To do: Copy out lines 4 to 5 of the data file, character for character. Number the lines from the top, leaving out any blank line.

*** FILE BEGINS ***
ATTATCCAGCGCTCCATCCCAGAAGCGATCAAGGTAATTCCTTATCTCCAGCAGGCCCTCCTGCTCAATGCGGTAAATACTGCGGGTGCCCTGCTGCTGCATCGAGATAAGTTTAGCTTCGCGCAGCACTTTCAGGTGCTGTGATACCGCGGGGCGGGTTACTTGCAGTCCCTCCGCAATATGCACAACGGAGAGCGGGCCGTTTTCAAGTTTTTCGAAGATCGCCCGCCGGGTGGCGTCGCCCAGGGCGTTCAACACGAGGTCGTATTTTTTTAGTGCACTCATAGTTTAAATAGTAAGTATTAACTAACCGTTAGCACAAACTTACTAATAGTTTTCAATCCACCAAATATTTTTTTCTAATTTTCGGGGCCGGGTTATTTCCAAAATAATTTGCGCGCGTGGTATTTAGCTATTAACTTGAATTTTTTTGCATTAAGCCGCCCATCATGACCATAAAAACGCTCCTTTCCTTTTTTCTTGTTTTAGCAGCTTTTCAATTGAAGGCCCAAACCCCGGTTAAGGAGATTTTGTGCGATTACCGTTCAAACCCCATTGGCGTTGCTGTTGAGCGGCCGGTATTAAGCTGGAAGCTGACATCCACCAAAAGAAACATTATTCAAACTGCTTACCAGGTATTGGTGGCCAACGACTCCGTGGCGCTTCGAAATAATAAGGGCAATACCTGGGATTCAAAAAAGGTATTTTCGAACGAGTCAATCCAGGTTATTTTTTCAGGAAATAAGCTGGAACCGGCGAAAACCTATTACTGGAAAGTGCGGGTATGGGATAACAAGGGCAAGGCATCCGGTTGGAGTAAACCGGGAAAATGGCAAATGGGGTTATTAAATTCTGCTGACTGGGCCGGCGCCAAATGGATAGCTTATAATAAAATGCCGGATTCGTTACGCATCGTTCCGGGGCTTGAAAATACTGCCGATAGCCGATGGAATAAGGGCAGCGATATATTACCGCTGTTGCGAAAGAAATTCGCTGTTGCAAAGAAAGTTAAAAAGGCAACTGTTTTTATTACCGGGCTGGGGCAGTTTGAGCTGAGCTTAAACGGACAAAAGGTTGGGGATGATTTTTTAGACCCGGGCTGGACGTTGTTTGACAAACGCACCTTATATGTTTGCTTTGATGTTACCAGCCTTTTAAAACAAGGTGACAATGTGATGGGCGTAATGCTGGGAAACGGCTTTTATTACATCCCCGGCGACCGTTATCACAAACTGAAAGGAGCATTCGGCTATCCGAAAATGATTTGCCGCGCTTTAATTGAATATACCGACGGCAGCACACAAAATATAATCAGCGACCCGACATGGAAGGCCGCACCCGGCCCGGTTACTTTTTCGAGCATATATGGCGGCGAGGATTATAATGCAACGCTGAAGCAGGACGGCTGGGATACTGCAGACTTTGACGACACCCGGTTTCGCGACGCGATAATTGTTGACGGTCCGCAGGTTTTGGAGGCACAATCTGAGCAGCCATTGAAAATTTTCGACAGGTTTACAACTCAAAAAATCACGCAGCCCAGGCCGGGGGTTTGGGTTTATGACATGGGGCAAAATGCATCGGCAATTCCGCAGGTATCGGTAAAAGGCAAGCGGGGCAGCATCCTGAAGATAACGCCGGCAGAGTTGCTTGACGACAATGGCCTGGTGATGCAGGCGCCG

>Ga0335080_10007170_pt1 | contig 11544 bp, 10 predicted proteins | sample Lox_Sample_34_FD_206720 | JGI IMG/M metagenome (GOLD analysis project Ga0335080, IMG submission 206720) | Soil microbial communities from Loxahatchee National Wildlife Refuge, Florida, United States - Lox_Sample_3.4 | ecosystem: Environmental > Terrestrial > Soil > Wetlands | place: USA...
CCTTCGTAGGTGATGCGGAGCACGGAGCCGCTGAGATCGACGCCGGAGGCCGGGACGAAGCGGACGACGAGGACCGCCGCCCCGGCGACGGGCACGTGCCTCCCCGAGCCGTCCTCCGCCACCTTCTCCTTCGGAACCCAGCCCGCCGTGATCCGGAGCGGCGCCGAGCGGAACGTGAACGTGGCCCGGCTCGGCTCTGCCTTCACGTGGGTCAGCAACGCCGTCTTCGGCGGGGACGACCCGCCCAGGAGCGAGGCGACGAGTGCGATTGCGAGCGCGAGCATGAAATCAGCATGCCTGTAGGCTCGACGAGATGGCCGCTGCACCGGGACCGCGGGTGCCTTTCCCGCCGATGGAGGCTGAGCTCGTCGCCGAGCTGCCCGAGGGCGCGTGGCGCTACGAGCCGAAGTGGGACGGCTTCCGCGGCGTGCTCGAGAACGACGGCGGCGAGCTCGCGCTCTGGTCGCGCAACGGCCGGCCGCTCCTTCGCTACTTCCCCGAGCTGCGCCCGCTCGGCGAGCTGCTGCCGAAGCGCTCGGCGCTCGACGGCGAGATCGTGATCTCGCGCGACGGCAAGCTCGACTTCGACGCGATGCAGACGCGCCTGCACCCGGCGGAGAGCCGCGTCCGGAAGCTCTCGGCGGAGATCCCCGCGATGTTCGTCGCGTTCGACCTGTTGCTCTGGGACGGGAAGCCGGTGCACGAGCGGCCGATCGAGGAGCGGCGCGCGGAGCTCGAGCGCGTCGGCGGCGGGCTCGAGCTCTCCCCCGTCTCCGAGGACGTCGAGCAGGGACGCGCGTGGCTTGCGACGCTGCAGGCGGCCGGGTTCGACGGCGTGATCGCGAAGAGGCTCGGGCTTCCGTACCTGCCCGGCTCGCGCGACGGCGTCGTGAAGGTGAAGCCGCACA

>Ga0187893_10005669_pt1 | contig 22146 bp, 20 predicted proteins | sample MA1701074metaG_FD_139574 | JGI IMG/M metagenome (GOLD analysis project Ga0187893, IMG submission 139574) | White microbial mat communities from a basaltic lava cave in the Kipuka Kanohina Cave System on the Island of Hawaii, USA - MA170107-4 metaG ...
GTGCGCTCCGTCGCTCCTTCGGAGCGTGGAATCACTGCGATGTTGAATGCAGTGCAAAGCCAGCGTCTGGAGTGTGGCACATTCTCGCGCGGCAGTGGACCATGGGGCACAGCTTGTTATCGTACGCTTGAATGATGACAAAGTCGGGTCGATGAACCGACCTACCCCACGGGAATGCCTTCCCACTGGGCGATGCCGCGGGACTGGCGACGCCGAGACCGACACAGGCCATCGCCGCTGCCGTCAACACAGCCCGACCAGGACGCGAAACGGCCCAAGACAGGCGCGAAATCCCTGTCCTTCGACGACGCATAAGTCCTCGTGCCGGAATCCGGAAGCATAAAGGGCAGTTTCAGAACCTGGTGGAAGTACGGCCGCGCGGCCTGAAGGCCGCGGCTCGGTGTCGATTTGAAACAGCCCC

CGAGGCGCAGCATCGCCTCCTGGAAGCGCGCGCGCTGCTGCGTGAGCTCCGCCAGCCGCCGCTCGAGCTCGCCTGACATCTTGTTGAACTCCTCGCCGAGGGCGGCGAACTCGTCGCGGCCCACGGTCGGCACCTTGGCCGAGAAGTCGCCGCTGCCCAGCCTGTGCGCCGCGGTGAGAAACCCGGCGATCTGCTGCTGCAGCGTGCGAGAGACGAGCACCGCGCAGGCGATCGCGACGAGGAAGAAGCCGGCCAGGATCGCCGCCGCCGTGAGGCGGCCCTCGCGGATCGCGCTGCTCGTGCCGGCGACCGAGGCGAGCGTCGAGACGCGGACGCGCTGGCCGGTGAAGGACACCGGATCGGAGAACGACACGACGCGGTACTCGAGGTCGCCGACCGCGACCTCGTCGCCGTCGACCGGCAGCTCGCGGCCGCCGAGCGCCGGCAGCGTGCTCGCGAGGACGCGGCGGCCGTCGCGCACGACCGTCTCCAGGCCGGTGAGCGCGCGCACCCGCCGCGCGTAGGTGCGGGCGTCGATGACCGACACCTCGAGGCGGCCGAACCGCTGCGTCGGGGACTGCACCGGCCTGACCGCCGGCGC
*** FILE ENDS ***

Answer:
>Ga0187893_10005669_pt1 | contig 22146 bp, 20 predicted proteins | sample MA1701074metaG_FD_139574 | JGI IMG/M metagenome (GOLD analysis project Ga0187893, IMG submission 139574) | White microbial mat communities from a basaltic lava cave in the Kipuka Kanohina Cave System on the Island of Hawaii, USA - MA170107-4 metaG ...
GTGCGCTCCGTCGCTCCTTCGGAGCGTGGAATCACTGCGATGTTGAATGCAGTGCAAAGCCAGCGTCTGGAGTGTGGCACATTCTCGCGCGGCAGTGGACCATGGGGCACAGCTTGTTATCGTACGCTTGAATGATGACAAAGTCGGGTCGATGAACCGACCTACCCCACGGGAATGCCTTCCCACTGGGCGATGCCGCGGGACTGGCGACGCCGAGACCGACACAGGCCATCGCCGCTGCCGTCAACACAGCCCGACCAGGACGCGAAACGGCCCAAGACAGGCGCGAAATCCCTGTCCTTCGACGACGCATAAGTCCTCGTGCCGGAATCCGGAAGCATAAAGGGCAGTTTCAGAACCTGGTGGAAGTACGGCCGCGCGGCCTGAAGGCCGCGGCTCGGTGTCGATTTGAAACAGCCCC